Fr. John McCusker, OSB
Sunday, September 27, 2015 – Year B
Homily on Mutual Influence of the Mystical Body
(Nm 11:25-29, Jas 5:1J-, Mk 9:38-43, 45, 47-48)
In the Spring of 2002, I was a Freshman in college, and in addition to dealing with the adjustment to college life, I was discovering the riches of our Catholic faith. But Lent that year was a painful time for Catholics. Serious scandal had arisen due to the ugly behavior of her priests. I was insulated from having my faith shaken due to the example of many faithful priests I had known since I was young. I suspect most of us could say something similar. But for some Catholics, this scandal led them to sin—it became a reason to stop practicing. To call it quits.
Now, those priests who caused scandal did not intend that their behavior would eventually shake the faith of so many. Similarly, all those faithful priests you and I have known did not set about to help preserve our faith during Lent of 2002. It just happened that way. These were the unforeseen consequences of the fidelity of the one group, and the infidelity of the other.
We can recognize here a principle: for a Christian, there is no such thing as a purely private deed. Because we are all members of one another through Christ’s Mystical Body, the actions of one always end up affecting the whole. Our private fidelity to God brings health and growth to the entire Church, just as healthy blood benefits the entire body.
To put it in corporate terms, every single member of the institution has an impact on the bottom line.
In our first reading, Moses said to Joshua, “Would that all the people of the Lord were prophets! Would that the Lord might bestow his spirit on them all!”
This desire of Moses was fulfilled in the New Covenant. In our Baptism, when the minister poured the water and anointed our head with chrism, we were conformed to Christ as priest, prophet, and king, and given a share in his Spirit. It is our job to use the gifts we’ve been given, even to exercise that spirit of prophecy.
How is this done? Don’t prophets live in the desert, raving about repentance? Really a prophet simply conveys a message from God, and acts as a sign pointing to the truth about God. So the grace we received at Baptism is meant gradually to shape us into a living message from God, a “word” of God, a sign which often quietly, unobtrusively, but firmly points to Jesus Christ, to His Church, to the ultimate destination we are meant to receive.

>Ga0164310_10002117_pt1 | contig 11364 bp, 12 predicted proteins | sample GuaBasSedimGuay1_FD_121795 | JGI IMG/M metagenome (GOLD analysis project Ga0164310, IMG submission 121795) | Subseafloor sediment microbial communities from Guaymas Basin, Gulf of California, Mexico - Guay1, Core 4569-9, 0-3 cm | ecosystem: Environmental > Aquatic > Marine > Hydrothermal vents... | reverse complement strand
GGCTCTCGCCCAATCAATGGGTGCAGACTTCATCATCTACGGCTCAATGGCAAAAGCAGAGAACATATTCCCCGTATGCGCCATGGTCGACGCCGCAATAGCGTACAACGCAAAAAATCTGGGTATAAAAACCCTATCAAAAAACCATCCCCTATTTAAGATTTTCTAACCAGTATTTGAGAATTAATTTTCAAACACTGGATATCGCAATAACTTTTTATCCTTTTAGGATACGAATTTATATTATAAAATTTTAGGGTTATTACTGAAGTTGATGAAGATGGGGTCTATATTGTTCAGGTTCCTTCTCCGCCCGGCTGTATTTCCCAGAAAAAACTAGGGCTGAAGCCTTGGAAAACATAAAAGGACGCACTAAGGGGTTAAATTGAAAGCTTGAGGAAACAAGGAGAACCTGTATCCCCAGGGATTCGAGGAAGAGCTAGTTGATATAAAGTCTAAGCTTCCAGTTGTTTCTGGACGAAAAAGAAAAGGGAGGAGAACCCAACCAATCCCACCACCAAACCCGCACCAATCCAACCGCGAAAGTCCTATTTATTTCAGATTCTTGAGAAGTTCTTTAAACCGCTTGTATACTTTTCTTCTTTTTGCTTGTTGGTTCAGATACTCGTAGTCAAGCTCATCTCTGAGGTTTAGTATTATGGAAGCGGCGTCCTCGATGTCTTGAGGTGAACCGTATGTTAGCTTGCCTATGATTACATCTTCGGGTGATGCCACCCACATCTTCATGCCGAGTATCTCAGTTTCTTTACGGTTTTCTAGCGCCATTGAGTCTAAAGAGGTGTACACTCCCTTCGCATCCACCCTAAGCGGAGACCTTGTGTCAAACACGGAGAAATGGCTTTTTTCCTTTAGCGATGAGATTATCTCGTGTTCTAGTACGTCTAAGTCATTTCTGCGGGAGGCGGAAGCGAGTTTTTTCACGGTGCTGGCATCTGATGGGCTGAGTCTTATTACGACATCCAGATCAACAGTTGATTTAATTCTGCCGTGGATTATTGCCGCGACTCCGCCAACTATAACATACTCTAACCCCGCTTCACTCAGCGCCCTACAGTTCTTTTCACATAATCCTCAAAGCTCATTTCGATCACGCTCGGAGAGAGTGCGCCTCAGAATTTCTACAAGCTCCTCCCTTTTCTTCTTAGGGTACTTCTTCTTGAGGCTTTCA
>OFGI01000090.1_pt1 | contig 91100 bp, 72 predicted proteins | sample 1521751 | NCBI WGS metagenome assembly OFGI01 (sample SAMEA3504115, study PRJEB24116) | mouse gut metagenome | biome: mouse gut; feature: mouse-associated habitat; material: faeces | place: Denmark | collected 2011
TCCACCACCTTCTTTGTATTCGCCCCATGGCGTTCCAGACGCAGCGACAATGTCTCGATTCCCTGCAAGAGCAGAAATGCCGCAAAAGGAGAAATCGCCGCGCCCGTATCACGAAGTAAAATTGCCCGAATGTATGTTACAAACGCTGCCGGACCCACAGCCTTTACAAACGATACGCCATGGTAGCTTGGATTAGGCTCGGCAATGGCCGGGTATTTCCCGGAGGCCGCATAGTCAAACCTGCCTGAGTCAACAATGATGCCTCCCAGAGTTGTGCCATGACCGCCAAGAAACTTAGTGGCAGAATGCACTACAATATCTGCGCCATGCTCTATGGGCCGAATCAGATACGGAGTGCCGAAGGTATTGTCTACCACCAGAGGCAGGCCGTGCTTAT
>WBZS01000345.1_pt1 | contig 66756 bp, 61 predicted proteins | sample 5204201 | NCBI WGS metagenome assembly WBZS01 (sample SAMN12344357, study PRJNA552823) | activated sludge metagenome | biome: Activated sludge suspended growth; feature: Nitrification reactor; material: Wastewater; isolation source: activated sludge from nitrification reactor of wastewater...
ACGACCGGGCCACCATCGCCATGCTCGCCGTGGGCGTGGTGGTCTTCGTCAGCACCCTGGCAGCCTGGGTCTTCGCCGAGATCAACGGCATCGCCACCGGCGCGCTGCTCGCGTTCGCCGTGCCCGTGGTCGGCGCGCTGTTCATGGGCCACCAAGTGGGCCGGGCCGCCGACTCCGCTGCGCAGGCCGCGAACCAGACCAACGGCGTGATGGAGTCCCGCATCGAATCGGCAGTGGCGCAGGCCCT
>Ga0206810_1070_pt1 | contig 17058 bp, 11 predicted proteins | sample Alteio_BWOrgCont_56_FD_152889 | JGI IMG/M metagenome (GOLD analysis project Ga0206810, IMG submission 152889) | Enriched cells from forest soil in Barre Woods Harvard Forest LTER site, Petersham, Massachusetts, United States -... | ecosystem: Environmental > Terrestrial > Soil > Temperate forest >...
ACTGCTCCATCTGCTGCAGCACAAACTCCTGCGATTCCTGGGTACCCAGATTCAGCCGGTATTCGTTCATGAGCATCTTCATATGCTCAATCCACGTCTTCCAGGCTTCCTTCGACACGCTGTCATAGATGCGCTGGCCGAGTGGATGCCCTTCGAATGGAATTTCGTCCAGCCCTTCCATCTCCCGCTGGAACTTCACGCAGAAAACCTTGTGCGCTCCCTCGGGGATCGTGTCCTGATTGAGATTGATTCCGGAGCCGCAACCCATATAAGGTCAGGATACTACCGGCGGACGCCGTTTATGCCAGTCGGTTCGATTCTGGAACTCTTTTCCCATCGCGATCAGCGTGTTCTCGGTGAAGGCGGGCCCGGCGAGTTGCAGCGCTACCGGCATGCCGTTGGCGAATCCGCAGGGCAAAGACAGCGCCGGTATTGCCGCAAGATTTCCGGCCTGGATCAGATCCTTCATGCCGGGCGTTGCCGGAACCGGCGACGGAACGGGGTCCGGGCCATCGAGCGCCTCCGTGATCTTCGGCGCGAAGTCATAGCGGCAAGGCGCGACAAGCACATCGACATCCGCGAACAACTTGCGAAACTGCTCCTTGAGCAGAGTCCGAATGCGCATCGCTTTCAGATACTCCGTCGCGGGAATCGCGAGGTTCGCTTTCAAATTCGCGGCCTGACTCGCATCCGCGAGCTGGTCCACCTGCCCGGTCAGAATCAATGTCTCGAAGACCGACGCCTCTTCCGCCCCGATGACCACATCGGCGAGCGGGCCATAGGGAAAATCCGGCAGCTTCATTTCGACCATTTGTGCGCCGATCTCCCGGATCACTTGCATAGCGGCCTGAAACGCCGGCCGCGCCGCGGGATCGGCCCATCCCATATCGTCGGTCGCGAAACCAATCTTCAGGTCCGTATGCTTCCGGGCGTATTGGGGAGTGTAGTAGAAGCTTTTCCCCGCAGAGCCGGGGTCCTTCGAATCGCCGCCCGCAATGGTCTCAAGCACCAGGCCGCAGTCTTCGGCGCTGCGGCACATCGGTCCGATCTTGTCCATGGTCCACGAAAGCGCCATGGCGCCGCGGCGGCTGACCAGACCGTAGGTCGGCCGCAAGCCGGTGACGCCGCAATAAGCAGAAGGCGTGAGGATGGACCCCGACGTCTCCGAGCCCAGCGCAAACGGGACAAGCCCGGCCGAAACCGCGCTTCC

I’m sure we could each name individuals have given to us this prophetic witness: a grandmother, a relative, a coworker, a friend whom we were able to see up close in their very ordinary Christian lives, the extraordinary grace of God.
And more often it is in the seemingly little and insignificant actions which by God’s grace become prophetic, that form us in holiness, that cause the Kingdom of God to arrive on earth in a small way. These small events are like the insignificant, poor baby born in a cave, which also meant the arrival of the Kingdom.
It’s in that small choice to pray, to be honest when cheating would be so easy, to remain faithful to our spouse and family in trial, or in the face of confusion and darkness, to continue trusting and believing in Jesus.
These “yes’s” to God, so often completely hidden from the eyes of men, are not only very pleasing to Him, but they contribute mightily to the upbuilding of the Body of Christ, and have ripple effects on our neighbor.
And these ripple effects are far greater than we can imagine, and most often we are unaware of it. Remember those priests whose faithful witness insulated us from taking scandal during the abuse crisis—without realizing it, they had given a prophetic testimony, pointing to the truth: the Church is good, don’t believe the newspapers; and prepared their flock for the time of trial. Or on the flip side, think of Pontius Pilate, in putting an innocent man to death just once to placate the crowd, without realizing it he condemned to death the righteous one, the eternal Son of God.
It is in part to manifest these influences that there will be a final judgment: So that we can see, before God and all the angels, the wonderful unknown consequences our cooperation with God’s grace has had on so many, on the whole Body of Christ; and so that those who have obstinately resisted God’s grace see the full consequences of their destructive choice on themselves and on others.
We live in an age of nihilism, when many are convinced their lives are devoid of meaning, and desperately try to be distracted from it by entertainment, or whatever. But for the Christian, this cannot be—every moment is shot through with meaning, eternal meaning, because everything we do can be directed to Christ and to His People.
And our Lord promises a divine payment for everything, no matter how insignificant: “Anyone who gives you a cup of water to drink because you belong to me, amen, I say to you, will surely not lose his reward.” This reward, the crown of our good influence, will be beyond anything we can imagine—the reward is God Himself.
In the words of St. Paul: “We are to grow up in every way into him who is the head, into Christ. From him the whole body, joined and held together by every supporting ligament, grows and builds itself up in love, as each part does its work.” (Ephesians 4:15-16)
Did you know that Saint Louis Abbey sings Vespers in English Monday through Friday and in Latin on Saturday and Sunday?